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Washington Nationals PDB: The Tigers' Anibal Sanchez, A National Issue

The Washington Nationals have never beaten Anibal Sanchez, who is undefeated against the D.C. squad in his career. Rather than the traditional breakdown, this PDB analyzes his 2013, along with each time the righty has opposed the Nats.

Jesse Johnson-US PRESSWIRE

Anibal Sanchez has had a pretty spectacular 2013 so far and has also owned the Nationals throughout his career, going 8-0 over 19 starts. For the Nats, familiarity must be breeding contempt. How is he accomplishing his results?


Sanchez is currently pitching to a 1.82 ERA, 1.33 FIP, and a 2.45 xFIP. Fangraphs and Baseball Reference are both on board, rating him as +2.0 and +1.8 WAR, respectively. He throws a fastball, sinker, slider, curve, and change.

Interestingly, he throws the change to same handed batters (righties) nearly as frequently as he does lefties, which is not really normal -- typically, change ups are thrown to opposite handed batters far more often.

Stat 2013
K% 31.5%
HR/FB% 0.0%

What has been the secret this year for the career 3.69 FIP/3.96 xFIP pitcher? Well, Sanchez's change has been worth +4.2 runs per 100 pitches, which is good for third best in the major leagues. Several other stats stand out, specifically those pulled to the right: The Venezuelan's K% and HR/FB% are career-best numbers.

Concerning the strikeouts, Sanchez's PITCHf/x data shows that he is generating more whiffs/swing on nearly all of his pitches this year. Unsurprisingly, the nasty change leads the way. But Brooks registers his 2013 pitch usage, velocity, and movement as largely similar to 2012 and 2011. So, repertoire and pitch speed/trajectory don't really explain the strikeout increase.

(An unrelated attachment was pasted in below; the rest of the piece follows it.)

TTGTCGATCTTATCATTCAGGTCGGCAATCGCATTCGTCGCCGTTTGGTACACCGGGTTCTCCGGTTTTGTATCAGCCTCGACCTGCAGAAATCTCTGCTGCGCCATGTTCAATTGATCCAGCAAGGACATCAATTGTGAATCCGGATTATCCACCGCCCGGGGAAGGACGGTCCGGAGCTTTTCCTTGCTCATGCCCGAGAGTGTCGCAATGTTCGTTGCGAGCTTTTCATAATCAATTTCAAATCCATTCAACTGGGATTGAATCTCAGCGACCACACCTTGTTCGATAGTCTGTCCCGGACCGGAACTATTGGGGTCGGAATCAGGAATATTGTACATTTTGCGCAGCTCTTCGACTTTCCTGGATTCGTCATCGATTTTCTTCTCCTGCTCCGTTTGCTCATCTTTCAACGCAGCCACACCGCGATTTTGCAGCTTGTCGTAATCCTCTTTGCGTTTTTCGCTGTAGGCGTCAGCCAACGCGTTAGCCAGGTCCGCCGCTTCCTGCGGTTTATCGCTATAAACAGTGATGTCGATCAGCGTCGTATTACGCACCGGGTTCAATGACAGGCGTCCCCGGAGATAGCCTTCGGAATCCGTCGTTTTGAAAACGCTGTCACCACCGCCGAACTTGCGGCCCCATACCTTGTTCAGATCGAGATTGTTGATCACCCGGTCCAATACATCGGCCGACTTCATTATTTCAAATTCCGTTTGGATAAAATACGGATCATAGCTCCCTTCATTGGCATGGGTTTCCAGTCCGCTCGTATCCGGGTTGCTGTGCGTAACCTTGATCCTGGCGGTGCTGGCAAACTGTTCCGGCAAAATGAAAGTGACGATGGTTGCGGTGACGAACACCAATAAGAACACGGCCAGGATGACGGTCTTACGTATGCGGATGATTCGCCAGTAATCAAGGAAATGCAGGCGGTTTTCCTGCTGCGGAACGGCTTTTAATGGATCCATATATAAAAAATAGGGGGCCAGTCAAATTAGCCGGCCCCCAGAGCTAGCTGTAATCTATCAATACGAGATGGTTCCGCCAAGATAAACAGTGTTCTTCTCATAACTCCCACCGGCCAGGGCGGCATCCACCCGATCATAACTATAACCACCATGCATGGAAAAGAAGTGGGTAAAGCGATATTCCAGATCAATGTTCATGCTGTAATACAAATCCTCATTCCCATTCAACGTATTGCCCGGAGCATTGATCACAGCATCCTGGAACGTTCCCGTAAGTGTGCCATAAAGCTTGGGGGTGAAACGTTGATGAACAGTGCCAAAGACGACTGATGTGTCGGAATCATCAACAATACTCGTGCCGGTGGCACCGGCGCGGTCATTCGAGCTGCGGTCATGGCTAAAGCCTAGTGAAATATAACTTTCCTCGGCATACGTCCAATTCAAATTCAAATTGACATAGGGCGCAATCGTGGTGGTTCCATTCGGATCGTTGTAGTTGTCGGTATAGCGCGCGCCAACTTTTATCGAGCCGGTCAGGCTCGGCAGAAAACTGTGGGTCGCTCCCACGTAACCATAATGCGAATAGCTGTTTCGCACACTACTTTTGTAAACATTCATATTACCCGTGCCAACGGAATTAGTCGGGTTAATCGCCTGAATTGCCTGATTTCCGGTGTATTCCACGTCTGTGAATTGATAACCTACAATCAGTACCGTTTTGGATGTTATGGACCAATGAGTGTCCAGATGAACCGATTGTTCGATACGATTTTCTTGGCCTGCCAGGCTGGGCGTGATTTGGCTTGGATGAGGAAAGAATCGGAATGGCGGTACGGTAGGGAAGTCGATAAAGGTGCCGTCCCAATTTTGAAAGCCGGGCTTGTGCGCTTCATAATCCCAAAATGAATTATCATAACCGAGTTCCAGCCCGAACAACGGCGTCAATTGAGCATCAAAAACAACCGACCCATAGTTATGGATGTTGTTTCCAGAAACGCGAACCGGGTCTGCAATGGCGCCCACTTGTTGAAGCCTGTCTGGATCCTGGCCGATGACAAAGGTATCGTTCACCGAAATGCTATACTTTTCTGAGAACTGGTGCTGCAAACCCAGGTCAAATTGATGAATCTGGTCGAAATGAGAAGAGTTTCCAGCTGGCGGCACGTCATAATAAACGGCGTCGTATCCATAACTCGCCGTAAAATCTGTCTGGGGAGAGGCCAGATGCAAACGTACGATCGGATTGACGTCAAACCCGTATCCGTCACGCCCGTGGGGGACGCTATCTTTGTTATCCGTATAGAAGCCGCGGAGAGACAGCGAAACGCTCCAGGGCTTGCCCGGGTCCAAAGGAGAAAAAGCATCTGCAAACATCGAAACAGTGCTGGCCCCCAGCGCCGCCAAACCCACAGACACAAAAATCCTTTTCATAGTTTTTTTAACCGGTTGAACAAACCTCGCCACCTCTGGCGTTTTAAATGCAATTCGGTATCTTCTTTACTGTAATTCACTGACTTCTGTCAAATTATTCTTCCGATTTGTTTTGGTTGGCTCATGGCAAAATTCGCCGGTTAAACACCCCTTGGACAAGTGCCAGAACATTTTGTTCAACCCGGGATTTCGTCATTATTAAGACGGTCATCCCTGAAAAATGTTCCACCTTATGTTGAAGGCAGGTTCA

Logically, what is different is the percentage of contact generated off Sanchez's offerings. Batters are hitting the ball nearly 10% less often when a pitch is outside the zone this year when compared to his career rates (52.1% to 61.6%). Where previously those pitches were fouled off or hit weakly, batters are whiffing on a rate basis more often than usual in 2013, as the click to switch graphic shows:

Click to switch between 2012 and 2013 whiff rates. Courtesy
Baseball Prospectus.

You can see how 2013 Sanchez is getting more swings and misses in non-strike locations. 2012, though, was more in line with his career figures. Considering this, and knowing his velo and movement are largely the same this year as they have been in years' past, I'm not sure I would bet on these particular 2013 results holding over the long run.

Still, Sanchez has banked some serious performance already this season -- see his seventeen strikeout game against the Braves for evidence -- and he'll come at the Nats with several quality offerings regardless of his pitch location.

Likewise, you can count on that HR/FB% going up, and that's all there really is to say about that.

Sanchez Against the Nationals Over Time

Federal Baseball knows Sanchez has dominated Washington ever since the franchise made the trip south across the border. Sanchez's stats against the Nats are below.




Triple Slash















Probably no shocker, but it's nice when the stats match the impression.